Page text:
When you get in a group of people who don’t see you and your kids day in and day out, it’s easy to feel like your parenting skills–and authority–aren’t respected. Maybe your kids weren’t “grateful enough” for your father-in-law’s liking when they opened a gift. Or maybe they’ll be so enthusiastic they’ll let out a squeal that sets off your cousin’s dog a-yipping. Maybe your relatives will criticize your lack of a routine, or your decision to loosen your usual standards and let the kid have a sip of soda. Maybe they’ll think you’re too rigid because you insist the kids make their usual bedtime of 8 PM even in the midst of a celebration. Or maybe they’ll just oh-so-helpfully–but annoyingly–try to “help” by inserting themselves in every parenting situation. Maybe they don’t say a word, but give each other those Looks that mean they disapprove…of something, if only you could tell what.

What’s a mom to do? I asked my Twitter friends for their best advice for dealing with judgment, criticism, and general busy-body-ness during the holidays. Here are some of my favorite responses:

KrisBordessa

“I try to use a pat phrase: “Oh, that’s interesting” or “What an interesting thing to say” when people offer unwanted advice.”

KateHan

“Breathe and pretend they’re not there, unless there’s something menial I can ask them to do to shift the focus.”

AngEngland

“I appreciate that you have a strong opinion but this is our family decision.” Lather, rinse, repeat. Never engage.

martijen

“Stay cool. Keep retorts light. When able, ask yourself if criticism has any merit. Sometimes there’s a kernel of truth.”

claritychaos

“I find redirection to another task works wonders. Like you really need their valuable skills put to work w/other kid or task.”

As you can see, these wise moms know that when it comes to dodging the barbs of OPP (Other People’s opinions about your Parenting) there are a few rules you’d be wise to live by:

1) Assume positive intent. Your mother-in-law isn’t slipping your child candy to make you mad (probably). Your cousin doesn’t have kids, so how could he possibly know that tantrums are normal, even in unspoiled non-brats? Sometimes you’ll just be fooling yourself if you go into each scenario assuming the other person only has the best possible intentions, but if it means you manage to keep your cool–and your relationships intact–who cares? If they don’t approve of you, your kids, or the way you parent your kids, that’s their problem. It only becomes yours if you let it.

2) Be honest with yourself. Like martijen said, sometimes there is a kernel of truth to criticism. Sure, it’s nobody’s business if you decide to ignore your child’s tantrum rather than putting him in a time-out, but it might be nice to at least move him to another room so his screams don’t drown out the Bing Crosby record your grandma’s enjoying. On the other hand, a gathering including children is always going to be prone to loud noises, frantic activity and the kicking of little feet, and anyone who has a problem with that needs a reality check. As long as you’re trying to accommodate others while meeting your kids’ needs,  you’re doing the best you can.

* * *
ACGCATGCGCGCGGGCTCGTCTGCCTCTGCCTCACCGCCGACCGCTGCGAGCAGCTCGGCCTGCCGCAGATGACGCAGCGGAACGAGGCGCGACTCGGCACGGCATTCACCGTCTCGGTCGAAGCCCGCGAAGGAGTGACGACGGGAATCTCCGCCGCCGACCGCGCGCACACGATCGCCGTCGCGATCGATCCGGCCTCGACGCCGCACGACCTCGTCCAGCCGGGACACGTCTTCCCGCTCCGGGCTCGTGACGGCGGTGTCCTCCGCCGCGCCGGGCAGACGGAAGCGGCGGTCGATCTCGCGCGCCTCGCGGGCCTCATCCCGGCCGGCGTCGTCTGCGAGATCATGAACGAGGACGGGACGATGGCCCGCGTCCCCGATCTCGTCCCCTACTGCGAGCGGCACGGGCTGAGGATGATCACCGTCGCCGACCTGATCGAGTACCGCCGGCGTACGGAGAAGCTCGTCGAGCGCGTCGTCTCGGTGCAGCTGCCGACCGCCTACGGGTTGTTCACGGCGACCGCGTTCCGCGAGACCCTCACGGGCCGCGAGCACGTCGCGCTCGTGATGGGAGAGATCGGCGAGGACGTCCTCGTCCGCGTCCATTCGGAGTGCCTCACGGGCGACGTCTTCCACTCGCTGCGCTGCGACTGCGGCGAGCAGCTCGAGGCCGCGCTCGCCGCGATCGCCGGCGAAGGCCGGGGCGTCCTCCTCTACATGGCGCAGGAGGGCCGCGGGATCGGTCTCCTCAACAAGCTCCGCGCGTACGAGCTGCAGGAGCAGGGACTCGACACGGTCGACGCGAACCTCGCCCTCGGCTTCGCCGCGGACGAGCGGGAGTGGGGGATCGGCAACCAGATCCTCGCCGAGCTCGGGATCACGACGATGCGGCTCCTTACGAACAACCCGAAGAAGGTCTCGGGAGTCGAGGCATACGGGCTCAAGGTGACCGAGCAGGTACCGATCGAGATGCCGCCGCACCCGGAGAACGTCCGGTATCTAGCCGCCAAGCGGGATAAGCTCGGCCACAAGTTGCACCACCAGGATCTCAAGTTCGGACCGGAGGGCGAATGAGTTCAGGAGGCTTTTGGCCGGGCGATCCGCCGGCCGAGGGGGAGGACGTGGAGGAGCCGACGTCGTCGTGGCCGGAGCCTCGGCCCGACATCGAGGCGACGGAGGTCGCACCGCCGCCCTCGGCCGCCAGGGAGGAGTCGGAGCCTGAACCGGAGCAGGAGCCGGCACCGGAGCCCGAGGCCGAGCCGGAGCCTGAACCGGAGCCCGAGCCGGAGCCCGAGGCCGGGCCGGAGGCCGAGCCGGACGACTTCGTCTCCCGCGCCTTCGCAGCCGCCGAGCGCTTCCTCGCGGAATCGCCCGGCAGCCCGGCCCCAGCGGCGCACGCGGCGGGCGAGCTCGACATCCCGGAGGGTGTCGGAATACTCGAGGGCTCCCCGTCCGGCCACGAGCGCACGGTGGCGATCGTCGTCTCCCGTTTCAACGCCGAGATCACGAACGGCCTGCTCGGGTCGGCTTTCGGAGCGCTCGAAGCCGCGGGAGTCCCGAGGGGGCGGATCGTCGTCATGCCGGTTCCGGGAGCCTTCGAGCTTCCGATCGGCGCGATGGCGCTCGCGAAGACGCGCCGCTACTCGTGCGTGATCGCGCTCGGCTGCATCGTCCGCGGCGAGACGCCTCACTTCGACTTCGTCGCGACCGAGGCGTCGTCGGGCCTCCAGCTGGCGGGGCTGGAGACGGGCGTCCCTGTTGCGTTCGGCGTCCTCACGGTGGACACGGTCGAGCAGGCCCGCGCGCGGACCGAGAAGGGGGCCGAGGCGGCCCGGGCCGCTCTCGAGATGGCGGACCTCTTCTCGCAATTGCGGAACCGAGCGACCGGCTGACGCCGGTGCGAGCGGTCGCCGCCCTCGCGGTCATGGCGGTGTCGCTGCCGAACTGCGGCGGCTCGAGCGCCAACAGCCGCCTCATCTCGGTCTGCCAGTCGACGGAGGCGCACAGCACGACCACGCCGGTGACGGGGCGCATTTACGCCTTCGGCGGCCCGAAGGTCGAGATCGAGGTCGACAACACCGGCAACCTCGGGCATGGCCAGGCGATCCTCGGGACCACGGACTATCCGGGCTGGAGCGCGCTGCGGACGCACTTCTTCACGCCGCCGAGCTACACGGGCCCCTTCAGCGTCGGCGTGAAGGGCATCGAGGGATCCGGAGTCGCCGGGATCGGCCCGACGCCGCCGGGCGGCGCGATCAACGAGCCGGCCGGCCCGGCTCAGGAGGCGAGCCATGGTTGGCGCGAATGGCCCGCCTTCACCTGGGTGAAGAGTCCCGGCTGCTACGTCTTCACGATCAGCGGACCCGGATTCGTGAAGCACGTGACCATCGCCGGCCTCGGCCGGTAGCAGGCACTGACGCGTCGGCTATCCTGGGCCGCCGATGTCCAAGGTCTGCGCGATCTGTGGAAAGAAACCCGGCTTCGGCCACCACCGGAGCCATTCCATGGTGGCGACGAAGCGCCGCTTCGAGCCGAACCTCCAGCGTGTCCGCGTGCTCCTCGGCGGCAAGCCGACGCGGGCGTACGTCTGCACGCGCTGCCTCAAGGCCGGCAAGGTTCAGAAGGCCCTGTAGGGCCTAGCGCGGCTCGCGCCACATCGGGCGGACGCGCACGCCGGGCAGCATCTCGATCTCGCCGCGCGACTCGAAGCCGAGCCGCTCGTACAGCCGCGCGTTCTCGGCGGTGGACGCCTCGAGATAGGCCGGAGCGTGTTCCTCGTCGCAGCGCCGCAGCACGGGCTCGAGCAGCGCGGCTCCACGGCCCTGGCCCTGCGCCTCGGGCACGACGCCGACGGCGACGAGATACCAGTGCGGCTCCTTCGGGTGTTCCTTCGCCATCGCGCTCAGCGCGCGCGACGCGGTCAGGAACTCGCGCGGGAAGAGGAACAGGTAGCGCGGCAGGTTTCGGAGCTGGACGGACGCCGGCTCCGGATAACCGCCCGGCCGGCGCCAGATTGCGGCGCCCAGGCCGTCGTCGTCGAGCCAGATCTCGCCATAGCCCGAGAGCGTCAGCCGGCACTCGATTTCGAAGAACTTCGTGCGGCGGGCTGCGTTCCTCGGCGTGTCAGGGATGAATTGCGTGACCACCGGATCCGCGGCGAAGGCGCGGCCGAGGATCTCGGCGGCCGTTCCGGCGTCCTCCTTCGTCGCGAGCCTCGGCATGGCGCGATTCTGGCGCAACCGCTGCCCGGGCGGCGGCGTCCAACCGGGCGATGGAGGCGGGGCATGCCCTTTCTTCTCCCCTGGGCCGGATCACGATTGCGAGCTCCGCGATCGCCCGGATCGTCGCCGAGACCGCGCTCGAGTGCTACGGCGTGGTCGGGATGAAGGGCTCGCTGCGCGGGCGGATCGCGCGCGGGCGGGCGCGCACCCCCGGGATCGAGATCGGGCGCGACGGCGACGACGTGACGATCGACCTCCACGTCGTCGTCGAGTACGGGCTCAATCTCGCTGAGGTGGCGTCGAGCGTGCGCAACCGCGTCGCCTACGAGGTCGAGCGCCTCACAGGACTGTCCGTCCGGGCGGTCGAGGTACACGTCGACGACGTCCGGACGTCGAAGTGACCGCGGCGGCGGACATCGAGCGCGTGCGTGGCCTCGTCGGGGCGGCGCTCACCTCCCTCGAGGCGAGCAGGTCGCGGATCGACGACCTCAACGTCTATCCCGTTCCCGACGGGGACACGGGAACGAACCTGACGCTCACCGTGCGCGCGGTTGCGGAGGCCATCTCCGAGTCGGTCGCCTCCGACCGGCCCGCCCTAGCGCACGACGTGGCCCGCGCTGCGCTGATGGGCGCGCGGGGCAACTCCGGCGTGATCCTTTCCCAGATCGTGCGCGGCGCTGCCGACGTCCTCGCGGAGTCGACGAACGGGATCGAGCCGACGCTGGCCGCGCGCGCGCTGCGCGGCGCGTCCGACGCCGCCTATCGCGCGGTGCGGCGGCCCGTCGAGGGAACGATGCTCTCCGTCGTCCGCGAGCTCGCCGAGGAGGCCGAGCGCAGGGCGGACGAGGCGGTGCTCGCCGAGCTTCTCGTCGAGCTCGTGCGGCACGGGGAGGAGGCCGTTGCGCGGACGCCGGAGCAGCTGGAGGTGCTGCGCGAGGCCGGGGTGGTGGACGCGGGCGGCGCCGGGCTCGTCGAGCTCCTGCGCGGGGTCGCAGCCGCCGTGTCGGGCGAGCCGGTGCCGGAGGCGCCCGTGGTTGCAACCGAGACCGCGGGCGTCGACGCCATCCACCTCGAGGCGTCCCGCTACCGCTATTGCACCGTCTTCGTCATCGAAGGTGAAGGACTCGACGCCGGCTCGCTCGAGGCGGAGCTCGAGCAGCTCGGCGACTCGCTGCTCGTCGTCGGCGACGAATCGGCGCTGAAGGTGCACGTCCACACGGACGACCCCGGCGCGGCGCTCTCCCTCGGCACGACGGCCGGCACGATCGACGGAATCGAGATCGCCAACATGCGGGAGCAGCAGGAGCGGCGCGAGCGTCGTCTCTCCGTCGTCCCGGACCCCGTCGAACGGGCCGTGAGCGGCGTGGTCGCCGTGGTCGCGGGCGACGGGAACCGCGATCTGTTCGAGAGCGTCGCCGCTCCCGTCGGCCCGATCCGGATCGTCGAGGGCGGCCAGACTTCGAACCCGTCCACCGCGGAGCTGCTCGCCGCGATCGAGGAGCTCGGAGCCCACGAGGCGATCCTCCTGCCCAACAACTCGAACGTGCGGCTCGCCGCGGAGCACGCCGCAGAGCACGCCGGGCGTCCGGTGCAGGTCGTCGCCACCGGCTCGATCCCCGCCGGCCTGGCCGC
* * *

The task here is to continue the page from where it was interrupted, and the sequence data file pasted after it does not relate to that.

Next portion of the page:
3) Disengage and Distract. If things get heated and you find yourself sucked into an argument, you can always back out and try some evasive action: “You know, we’ve decided to do things this way, and it’s the right decision for us–I’d rather not talk about it anymore. Anyone want a piece of pie?” Somebody is going to want pie, so you’re pretty much guaranteed an “out”.

4) Save the “Big Discussions” for later. A family gathering is not the time to try to lay down ground rules with meddling parents or have a big ugly air-clearing exercise with the in-laws. Save it for after everyone’s gone home and you’ve had a chance to really think over what you’d want to have happen differently next year. After all, some of the issues that come with having small children will come to a natural end, and others might not seem like such a big deal after you’ve had a chance to calm down. Conflicts and disagreements over parenting issues with extended family and in-laws are pretty much unavoidable,  but you have to decide which hills are worth dying on, and which issues you can let go–or just wait out until they’re no longer an issue at all (infant sleeping, diapering, and/or feeding issues have a funny way of becoming non-issues as soon as the baby’s turned into a toddler).

In the meanwhile, just come up with an exit strategy in case you feel your face getting hot and an angry retort forming on your tongue. Hint: An emergency diaper change makes a great excuse and can buy you a good fifteen or twenty minutes alone in a back bedroom.

What are your strategies for dealing with critics, busybodies, and “helpful” advice from family?

Want more ideas
for creating a happier home life?
TIPS + IDEAS
IN YOUR INBOX (FREE!)

About The Author

6 Comments

  1. Amber Reply
  2. Elizabeth (@claritychaos) Reply
  3. Jen Reply
  4. Rachel Reply
  5. Laurie Puhn Reply
  6. Laurie Puhn Reply

Reply